The Legal System:
The Kyrgyz legal system is a civil (continental) law system.
The Legal Profession:
The legal profession in Kyrgyzstan is divided into:
- non-regulated lawyers (solo practitioners, in-house counsels of companies, lawyers at law firms, etc.) who are subject to general civil, tax and business legal issues and cases; and
- regulated advocates who are only legal professionals authorised to represent clients in criminal proceedings in court, besides being allowed to deal with general legal issues and civil cases.
An advocate license is voluntary and may be granted to a national of the Kyrgyz Republic who has completed higher legal education, has at least one year of experience in legal practice, and has passed the state-run qualification exam. Under certain circumstances the license cannot be granted.
Individuals with five years of professional experience in the following fields shall be issued licenses without having to pass the qualification exam: as an investigator of a law-enforcement body; as a judge; as a member of the staff of the President, Parliament or Government of the Kyrgyz Republic, in a position that requires higher legal education; and as a member of the Parliament, who has higher legal education degree.
A person who meets the requirements mentioned above may lodge a request with the Ministry of Justice of the Kyrgyz Republic to be admitted to the qualification exam. The procedure for the qualification examination is adopted by the Government of the Kyrgyz Republic. The examinee is considered to have passed the qualification exam if (s)he has answered seventy per cent or more multiple choice questions correctly. The candidates who fail the exam may retake it only after six months.
Regulation of Legal Profession:
In order to create an independent, self-regulated profession capable of ensuring integrity and high professional standards, Kyrgyzstan recently established a new bar association, “Advokatura”. It was registered upon a decision of the congress of advocates held on November 26, 2014. The unified Advokatura is an important step both for advocates and the whole legal system.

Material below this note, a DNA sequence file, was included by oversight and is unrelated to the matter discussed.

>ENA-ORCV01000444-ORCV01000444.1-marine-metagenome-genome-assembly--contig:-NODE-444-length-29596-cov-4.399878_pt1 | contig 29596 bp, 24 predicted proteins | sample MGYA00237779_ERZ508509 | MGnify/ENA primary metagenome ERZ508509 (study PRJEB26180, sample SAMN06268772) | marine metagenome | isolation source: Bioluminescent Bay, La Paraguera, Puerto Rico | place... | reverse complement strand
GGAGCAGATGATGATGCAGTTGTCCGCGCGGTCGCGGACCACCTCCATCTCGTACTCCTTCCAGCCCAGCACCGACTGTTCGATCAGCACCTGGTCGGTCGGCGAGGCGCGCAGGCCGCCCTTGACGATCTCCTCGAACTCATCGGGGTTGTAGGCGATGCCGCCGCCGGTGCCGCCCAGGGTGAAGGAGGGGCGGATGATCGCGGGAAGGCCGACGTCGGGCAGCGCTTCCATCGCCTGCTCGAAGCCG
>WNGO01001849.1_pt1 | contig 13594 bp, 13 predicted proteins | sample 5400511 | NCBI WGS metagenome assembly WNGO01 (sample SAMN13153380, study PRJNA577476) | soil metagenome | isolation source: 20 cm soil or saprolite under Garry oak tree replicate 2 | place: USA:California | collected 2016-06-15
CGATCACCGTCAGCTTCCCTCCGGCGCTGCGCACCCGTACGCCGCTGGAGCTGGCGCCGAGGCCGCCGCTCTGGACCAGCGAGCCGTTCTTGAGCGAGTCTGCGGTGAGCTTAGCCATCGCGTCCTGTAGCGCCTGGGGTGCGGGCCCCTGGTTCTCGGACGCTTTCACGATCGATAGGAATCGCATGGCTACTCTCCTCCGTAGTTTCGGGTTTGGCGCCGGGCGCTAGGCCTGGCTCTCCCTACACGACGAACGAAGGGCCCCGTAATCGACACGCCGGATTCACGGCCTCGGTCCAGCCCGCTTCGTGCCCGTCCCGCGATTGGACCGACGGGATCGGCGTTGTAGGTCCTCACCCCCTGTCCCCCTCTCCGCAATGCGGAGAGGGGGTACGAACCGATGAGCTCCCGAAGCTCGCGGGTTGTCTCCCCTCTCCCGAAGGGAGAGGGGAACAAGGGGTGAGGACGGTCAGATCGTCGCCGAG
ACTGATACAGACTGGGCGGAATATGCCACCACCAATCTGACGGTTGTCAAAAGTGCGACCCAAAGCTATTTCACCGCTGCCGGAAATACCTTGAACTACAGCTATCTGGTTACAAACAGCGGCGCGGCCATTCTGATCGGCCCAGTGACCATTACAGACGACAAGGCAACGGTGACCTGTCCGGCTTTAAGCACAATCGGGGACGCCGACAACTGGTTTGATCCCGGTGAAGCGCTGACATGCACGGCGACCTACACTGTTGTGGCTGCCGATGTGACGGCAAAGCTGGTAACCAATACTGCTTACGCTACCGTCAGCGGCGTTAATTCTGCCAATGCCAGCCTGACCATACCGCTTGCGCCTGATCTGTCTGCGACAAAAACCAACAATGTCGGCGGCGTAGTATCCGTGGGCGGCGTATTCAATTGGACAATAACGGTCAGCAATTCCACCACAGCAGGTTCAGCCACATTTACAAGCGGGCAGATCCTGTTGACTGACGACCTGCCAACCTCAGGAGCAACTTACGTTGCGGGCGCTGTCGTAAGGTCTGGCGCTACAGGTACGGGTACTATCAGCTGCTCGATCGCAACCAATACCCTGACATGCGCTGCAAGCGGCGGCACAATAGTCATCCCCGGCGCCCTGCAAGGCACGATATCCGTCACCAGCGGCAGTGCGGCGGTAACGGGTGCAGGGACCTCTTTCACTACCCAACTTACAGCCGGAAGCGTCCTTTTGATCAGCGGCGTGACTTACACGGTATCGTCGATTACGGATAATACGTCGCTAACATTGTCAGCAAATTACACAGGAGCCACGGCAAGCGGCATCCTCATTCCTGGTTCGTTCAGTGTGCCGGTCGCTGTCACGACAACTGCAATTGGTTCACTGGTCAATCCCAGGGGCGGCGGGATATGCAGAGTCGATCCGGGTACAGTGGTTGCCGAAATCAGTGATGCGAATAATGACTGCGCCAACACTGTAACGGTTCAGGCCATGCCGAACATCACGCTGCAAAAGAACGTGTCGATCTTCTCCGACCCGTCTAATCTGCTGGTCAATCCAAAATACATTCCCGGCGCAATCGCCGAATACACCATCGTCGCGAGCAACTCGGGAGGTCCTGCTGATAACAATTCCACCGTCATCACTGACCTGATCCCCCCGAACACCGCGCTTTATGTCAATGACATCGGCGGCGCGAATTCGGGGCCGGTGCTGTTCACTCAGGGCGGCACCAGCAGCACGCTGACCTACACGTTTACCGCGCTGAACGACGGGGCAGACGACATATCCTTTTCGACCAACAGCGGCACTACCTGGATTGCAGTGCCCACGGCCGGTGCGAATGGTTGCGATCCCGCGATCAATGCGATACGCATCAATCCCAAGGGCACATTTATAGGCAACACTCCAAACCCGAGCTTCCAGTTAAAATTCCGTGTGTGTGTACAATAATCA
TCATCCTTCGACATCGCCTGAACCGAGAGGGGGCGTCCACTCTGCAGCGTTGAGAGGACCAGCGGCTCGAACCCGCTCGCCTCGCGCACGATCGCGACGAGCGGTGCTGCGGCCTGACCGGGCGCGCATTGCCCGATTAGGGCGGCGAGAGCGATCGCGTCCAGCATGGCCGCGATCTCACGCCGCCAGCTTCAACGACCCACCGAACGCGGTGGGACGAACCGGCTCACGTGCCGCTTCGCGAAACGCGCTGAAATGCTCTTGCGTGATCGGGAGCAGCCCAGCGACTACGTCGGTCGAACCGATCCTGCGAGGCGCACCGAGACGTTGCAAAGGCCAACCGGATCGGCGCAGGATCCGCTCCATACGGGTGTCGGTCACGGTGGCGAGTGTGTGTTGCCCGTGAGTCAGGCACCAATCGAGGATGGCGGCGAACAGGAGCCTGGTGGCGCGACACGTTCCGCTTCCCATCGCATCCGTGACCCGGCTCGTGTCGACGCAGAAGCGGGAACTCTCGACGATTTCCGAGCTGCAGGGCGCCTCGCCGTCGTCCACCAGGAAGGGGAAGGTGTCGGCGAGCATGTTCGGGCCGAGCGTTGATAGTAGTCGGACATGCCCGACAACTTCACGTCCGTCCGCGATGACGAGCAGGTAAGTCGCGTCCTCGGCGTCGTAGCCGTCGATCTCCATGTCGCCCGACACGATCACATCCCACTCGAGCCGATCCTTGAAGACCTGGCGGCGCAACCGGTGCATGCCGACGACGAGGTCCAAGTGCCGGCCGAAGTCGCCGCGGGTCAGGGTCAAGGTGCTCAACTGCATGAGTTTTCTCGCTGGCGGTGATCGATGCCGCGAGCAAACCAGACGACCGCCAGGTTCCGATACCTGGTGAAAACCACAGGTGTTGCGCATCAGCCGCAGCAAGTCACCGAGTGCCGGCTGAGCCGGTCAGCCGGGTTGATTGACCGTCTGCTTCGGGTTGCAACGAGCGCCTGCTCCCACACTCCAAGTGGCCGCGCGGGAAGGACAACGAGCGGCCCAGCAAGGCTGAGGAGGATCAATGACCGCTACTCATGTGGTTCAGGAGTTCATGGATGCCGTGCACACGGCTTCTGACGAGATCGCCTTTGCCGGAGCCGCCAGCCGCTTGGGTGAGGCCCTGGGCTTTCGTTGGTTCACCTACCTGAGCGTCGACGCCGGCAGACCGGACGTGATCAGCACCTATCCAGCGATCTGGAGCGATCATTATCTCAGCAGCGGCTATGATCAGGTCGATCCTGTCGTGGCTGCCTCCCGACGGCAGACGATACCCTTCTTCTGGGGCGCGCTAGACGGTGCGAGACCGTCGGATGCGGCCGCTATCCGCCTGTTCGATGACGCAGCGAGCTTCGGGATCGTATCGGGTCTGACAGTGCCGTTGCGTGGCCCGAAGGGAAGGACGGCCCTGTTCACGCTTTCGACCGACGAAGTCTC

The Law “On the Advokatura of the Kyrgyz Republic and Advocates’ Activity” defines the “Advokatura” (Advocacy) as a self-governed professional community of advocates that requires membership of all advocates, which is established on the basis of their common professional interests. The Advokatura should express and protect the interests of advocates, facilitate their professional development and facilitate the promotion of advocates’ work.
The Advokatura exercises the following functions, among others:
- consolidating advocates into one professional association and coordinating the activities of the territorial divisions of the Advokatura;
- promoting recognition, respect and protection of human rights and freedoms;
- defending the legitimate interests, honour and dignity of advocates and their social and professional rights;
- promoting continuing education of advocates and developing guidance for training and retraining of advocates and assistant advocates;
- outlining common principles and standards of professional ethics applicable to advocates and the operation of the Advokatura;
- representing lawyers before municipal and public authorities; and establishing the procedure for being admitted to the Advokatura.
Since its establishment, a number of standards and procedures of the Advokatura have been adopted. These include such key documents as the Charter of Advokatura, the Code of Professional Ethics, Regulations on the Ethics Commission of Advokatura, and the Strategic Plan for 2015–2017.
The Qualification Commission of the Advokatura is established under the Ministry of Justice of the Kyrgyz Republic. It has the following functions:
- holding a qualification exam to obtain a license to practice law;
- deciding whether a candidate should be allowed to take a qualification exam or not, following a verification of documents.
The number of individuals who have received licenses to practice advocacy, according to the Ministry of Justice of the Kyrgyz Republic (November 2014), is approximately to 3,500, with about 1,300 practising.
There is no special requirement for foreign law firms to obtain licences. In order to set up an office in the Kyrgyz Republic a foreign law firm may either set up a representative office/ branch or incorporate a local company (limited liability company or any other legal form permitted by Kyrgyz law). In both cases a local registration with the public authorities of the Kyrgyz Republic is required.
There is no requirement for a foreign lawyer to obtain a licence to practise law as a foreign legal consultant in Kyrgyzstan. Foreign lawyers cannot act as advocates and provide representation in criminal cases unless the Kyrgyz Republic and the respective foreign country are parties to an international (bilateral) agreement which provides a mutual recognition of advocates’ licences. The nationality requirement for local advocates makes it impossible for non-Kyrgyz citizens to requalify as local advocates.